There comes a time in life when you just can’t muster the strength or willpower to get your hair wet, slather it in shampoo, and then rinse it out. I know, it’s exhausting to even think about. But because cleanliness is next to studliness/loveliness, there’s a little product called dry shampoo that takes most of that effort out of the equation. Speaking of equations, Target might want to do some of those when pricing its dry shampoo offerings. [More]

Fred Meyer Not Sure How Unit Pricing Works

Customers at a Fred Meyer store were left scratching their heads as well as clutching their bellies in pain if they happened to notice this really bad deal on Pepto-Bismol at a Fred Meyer store. Tipster Scott took a photo of the items on the shelf. Somehow, buying a two-pack leads to the per-ounce price doubling, even when the price for that package is less than double the price of a single bottle. [More]

Neighborhood Vons Store, I’m Really Worried About You

David’s family are the very definition of loyal customers: they have shopped at the same Vons store for 50 years now. Not just “at Vons”: at the same location all that time. They know the layout of the store well. Now, David is worried. He’s worried that this venerable store has forgotten how prices work. [More]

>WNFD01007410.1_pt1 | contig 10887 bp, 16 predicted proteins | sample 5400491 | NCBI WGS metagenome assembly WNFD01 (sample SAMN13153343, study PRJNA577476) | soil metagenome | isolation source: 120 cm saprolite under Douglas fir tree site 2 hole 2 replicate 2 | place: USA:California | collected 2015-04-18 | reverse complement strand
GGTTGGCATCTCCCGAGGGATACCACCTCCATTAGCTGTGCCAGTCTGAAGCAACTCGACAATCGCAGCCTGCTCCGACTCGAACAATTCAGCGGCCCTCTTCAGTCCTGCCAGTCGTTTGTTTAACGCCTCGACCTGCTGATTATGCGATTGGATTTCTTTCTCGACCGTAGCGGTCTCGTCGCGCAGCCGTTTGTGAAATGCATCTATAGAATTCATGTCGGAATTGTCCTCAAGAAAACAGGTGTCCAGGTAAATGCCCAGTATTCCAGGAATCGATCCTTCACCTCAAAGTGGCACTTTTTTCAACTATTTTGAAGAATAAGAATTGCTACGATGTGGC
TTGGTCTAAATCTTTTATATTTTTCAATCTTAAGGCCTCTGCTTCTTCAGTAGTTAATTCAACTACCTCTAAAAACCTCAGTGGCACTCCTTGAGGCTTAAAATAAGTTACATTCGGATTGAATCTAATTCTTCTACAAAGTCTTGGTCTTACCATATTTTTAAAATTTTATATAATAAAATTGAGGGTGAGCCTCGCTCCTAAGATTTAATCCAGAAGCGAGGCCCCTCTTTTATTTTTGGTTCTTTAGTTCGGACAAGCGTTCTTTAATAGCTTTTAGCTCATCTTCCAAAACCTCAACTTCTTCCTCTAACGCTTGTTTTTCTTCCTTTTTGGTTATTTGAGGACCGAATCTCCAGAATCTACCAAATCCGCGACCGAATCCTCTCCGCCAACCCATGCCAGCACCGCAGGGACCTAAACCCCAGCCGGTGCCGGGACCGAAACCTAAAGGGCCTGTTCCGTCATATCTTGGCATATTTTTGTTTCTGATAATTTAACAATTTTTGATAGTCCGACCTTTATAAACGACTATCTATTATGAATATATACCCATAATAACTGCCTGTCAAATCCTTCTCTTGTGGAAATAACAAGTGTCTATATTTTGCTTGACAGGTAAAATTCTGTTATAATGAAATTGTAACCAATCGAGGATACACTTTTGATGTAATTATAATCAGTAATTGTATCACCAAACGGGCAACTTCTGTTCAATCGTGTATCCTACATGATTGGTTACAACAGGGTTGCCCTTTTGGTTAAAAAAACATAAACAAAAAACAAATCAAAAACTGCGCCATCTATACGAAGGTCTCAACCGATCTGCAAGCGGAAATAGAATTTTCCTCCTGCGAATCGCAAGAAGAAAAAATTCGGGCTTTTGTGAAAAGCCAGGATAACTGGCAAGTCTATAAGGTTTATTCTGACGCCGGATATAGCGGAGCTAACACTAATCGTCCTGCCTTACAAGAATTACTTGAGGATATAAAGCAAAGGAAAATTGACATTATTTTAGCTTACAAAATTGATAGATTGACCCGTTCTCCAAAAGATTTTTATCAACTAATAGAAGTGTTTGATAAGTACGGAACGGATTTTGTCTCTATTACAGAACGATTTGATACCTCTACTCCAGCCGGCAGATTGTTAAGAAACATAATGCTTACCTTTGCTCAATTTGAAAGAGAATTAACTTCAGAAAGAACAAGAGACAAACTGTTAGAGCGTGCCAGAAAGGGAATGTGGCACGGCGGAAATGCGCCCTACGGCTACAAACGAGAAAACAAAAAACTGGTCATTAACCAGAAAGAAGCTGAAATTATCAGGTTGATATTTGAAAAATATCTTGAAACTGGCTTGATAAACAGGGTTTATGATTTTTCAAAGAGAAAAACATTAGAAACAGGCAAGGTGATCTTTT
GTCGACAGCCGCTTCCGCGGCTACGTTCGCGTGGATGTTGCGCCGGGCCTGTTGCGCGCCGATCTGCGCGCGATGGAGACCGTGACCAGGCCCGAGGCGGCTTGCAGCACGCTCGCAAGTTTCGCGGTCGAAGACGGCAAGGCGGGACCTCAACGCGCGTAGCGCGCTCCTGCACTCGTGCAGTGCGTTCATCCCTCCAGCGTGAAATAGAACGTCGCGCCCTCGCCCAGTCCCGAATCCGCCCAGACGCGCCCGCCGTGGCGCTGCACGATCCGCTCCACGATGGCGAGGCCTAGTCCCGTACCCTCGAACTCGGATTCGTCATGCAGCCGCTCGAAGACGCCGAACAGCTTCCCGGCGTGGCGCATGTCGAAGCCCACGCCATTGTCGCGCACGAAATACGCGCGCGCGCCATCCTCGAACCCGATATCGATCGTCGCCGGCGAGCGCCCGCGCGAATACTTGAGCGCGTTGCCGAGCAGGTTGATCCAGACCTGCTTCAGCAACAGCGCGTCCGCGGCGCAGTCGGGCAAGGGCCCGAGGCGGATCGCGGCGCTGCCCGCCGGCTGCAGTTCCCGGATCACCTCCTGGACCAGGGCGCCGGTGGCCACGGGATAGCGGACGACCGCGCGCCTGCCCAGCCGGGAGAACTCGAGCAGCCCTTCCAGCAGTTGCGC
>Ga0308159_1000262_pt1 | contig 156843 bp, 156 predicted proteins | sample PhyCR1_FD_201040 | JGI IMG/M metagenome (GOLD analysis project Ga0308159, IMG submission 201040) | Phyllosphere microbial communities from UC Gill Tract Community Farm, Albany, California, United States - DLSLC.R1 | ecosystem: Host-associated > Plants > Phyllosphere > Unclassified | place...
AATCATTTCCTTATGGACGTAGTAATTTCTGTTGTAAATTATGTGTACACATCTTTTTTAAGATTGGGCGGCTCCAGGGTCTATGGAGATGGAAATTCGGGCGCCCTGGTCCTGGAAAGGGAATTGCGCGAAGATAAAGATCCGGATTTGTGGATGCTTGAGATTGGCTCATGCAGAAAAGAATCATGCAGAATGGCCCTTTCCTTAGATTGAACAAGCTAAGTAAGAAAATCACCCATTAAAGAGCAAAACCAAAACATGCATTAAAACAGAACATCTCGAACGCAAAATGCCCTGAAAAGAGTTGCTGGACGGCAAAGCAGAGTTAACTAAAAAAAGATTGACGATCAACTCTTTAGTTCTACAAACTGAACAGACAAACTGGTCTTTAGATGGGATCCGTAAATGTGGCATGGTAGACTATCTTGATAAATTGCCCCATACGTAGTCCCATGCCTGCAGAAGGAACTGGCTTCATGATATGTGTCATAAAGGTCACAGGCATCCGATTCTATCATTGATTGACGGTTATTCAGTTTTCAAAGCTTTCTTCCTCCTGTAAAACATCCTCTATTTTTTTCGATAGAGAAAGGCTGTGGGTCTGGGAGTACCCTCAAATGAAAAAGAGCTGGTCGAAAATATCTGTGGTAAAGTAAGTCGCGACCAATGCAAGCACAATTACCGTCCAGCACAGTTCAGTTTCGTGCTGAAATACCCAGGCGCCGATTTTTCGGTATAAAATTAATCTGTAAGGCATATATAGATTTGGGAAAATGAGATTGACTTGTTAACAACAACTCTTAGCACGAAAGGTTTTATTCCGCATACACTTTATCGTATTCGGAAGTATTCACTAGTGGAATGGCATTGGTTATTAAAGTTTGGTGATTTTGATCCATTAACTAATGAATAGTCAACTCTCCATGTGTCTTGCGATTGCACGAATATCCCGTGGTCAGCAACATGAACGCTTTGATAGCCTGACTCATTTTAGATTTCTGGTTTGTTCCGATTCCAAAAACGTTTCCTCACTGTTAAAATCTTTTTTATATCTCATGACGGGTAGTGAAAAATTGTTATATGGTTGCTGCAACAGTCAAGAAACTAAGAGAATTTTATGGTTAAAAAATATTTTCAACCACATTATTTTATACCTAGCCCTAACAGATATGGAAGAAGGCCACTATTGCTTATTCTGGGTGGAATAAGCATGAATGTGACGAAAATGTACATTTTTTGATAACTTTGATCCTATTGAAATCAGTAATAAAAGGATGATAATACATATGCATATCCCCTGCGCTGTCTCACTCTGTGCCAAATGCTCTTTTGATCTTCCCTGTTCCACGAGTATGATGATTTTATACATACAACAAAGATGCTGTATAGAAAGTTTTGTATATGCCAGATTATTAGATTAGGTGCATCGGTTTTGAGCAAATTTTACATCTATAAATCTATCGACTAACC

Dick’s Sporting Goods Sale Makes A Mockery Of The Buy One Get One Free Concept

If you don’t have room in your budget for discounted fitness equipment from Dick’s Sporting Goods, maybe you could use a fabric folding chair. Dick’s Sporting Goods has a pretty good deal on chairs bearing their logo, at only \$7.50 each if you buy two. The problem, reader Peter points out, is that the “regular” price is \$12. [More]

Too Bad You Missed This Amazing Members-Only Sale At Safeway